Continuing through May 26, 2012
A finely curated group showing of small works on paper — the gallery's specialty — “The Reductivist Show” features five artists who quietly employ reductive processes and minimalist modes that result, for the most part and counter to what the word 'reductive' has historically implied, in work endowed with personal feeling and self-reflection. Some of the work is reductive by virtue of process, such as Steve Costie’s “reduced” landscapes in graphite, in which erasure is clearly evident. They are landscapes in transition or under construction. Graham Shutt’s photographic prints, are reduced in context; the subject is simply gradations of light and textures on walls.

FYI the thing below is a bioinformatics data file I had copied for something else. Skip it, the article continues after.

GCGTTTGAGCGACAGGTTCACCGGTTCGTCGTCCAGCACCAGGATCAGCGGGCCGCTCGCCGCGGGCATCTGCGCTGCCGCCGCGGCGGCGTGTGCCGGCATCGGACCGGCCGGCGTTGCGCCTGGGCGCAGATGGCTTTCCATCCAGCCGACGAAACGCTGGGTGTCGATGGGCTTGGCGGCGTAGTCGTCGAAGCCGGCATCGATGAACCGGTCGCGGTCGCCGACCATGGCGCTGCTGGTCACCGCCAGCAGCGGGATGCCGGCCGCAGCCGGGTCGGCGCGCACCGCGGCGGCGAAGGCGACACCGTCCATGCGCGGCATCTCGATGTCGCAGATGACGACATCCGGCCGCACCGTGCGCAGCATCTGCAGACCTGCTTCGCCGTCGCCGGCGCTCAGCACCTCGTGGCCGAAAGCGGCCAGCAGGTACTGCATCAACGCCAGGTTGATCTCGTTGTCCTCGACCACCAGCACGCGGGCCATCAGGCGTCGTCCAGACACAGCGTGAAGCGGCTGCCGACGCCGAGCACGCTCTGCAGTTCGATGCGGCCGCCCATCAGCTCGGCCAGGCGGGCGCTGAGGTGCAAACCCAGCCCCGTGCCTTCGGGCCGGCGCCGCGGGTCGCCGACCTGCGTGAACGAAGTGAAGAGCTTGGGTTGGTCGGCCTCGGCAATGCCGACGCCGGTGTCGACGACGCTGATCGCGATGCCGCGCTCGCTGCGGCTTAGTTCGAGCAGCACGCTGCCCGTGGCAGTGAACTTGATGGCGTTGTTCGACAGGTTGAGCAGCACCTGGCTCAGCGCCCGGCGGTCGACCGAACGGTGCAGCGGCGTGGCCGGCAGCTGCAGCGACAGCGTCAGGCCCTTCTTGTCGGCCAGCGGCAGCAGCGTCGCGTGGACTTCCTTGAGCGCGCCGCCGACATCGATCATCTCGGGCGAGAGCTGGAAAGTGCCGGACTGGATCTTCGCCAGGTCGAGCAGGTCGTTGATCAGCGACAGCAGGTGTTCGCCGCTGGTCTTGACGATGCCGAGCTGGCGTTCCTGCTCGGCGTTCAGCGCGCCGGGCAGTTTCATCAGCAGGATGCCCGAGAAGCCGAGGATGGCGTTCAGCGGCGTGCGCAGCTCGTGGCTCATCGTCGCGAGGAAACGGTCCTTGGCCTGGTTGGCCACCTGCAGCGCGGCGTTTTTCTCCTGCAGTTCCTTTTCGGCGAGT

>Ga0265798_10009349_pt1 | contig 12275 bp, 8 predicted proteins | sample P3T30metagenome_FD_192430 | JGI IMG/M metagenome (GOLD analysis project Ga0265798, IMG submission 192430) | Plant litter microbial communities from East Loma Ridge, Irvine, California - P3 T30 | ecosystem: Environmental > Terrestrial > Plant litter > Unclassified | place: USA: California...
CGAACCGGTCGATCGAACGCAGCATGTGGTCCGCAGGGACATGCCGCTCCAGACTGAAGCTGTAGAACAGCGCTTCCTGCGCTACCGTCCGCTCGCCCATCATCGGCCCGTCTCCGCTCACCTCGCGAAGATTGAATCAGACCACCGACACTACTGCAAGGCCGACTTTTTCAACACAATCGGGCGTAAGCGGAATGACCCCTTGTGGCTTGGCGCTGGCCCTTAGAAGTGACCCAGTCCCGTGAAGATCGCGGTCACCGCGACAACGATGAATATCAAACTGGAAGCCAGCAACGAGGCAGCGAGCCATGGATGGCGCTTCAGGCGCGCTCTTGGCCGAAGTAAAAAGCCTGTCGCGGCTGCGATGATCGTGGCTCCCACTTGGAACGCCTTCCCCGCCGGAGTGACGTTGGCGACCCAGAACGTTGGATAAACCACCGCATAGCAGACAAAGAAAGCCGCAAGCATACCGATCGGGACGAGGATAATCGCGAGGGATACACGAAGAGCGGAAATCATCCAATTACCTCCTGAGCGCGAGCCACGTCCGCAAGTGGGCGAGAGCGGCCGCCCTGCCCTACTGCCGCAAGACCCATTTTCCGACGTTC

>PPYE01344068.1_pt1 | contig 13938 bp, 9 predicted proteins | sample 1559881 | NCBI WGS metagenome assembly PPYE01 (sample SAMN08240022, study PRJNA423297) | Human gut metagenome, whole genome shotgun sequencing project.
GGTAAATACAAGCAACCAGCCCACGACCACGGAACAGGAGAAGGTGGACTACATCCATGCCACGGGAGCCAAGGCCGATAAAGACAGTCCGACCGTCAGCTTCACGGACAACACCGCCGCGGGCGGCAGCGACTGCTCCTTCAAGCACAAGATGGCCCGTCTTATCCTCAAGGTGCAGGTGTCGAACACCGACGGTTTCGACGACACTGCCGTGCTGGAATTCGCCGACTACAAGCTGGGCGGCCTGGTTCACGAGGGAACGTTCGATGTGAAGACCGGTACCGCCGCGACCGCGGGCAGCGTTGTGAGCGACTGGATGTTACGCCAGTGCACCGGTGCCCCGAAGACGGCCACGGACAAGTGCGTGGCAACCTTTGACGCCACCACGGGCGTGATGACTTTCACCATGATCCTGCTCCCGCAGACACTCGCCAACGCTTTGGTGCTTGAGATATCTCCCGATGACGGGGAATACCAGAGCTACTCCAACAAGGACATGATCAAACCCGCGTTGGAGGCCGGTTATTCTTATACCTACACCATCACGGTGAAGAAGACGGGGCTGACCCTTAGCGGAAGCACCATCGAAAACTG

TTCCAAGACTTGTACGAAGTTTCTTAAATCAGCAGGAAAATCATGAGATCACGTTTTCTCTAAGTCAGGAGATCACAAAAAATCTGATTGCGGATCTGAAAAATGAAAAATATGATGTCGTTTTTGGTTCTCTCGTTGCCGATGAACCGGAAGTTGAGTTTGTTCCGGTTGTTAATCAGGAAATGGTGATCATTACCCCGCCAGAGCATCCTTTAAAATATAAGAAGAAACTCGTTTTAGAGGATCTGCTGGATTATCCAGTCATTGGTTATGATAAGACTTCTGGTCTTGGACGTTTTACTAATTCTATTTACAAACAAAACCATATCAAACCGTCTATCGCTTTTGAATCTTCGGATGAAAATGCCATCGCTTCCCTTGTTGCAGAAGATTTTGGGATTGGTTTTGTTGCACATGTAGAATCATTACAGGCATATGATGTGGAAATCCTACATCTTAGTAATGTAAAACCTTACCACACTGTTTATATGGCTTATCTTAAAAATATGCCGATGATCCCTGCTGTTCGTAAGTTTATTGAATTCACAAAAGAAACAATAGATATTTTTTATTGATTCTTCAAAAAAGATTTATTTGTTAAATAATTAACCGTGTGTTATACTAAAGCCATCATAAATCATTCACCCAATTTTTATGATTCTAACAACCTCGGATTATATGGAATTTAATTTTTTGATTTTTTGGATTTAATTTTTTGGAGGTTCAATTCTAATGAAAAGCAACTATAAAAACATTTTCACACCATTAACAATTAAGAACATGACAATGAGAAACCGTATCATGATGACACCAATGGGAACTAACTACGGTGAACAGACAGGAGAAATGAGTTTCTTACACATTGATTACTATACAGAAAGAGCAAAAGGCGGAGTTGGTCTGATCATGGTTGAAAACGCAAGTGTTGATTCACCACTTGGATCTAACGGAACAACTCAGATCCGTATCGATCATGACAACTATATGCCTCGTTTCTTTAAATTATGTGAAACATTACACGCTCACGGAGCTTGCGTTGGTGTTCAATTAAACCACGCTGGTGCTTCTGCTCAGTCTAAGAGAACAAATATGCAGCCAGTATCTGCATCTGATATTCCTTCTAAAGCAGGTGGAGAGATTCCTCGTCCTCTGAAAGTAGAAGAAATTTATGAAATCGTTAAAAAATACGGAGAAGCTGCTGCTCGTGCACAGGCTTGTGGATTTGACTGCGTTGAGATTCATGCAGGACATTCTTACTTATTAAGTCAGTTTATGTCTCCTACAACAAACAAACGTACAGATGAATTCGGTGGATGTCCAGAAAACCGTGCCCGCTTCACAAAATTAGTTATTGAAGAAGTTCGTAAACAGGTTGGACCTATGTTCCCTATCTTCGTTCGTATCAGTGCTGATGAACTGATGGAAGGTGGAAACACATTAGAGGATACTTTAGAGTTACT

David Brody’s computer-generated, optical experiments in pattern, perspective and illusion allude to Agnes Martin’s matrices. Vanessa Tran uses dark neutral oils to both define and obscure a single tree that seems to fade and escape our perception, and references Piet Mondrian’s abstracted trees. Duane Zaloudek playfully reduces his drawings the furthest: in one, there is a single, faint pencil line suggesting an horizon on the paper’s white field.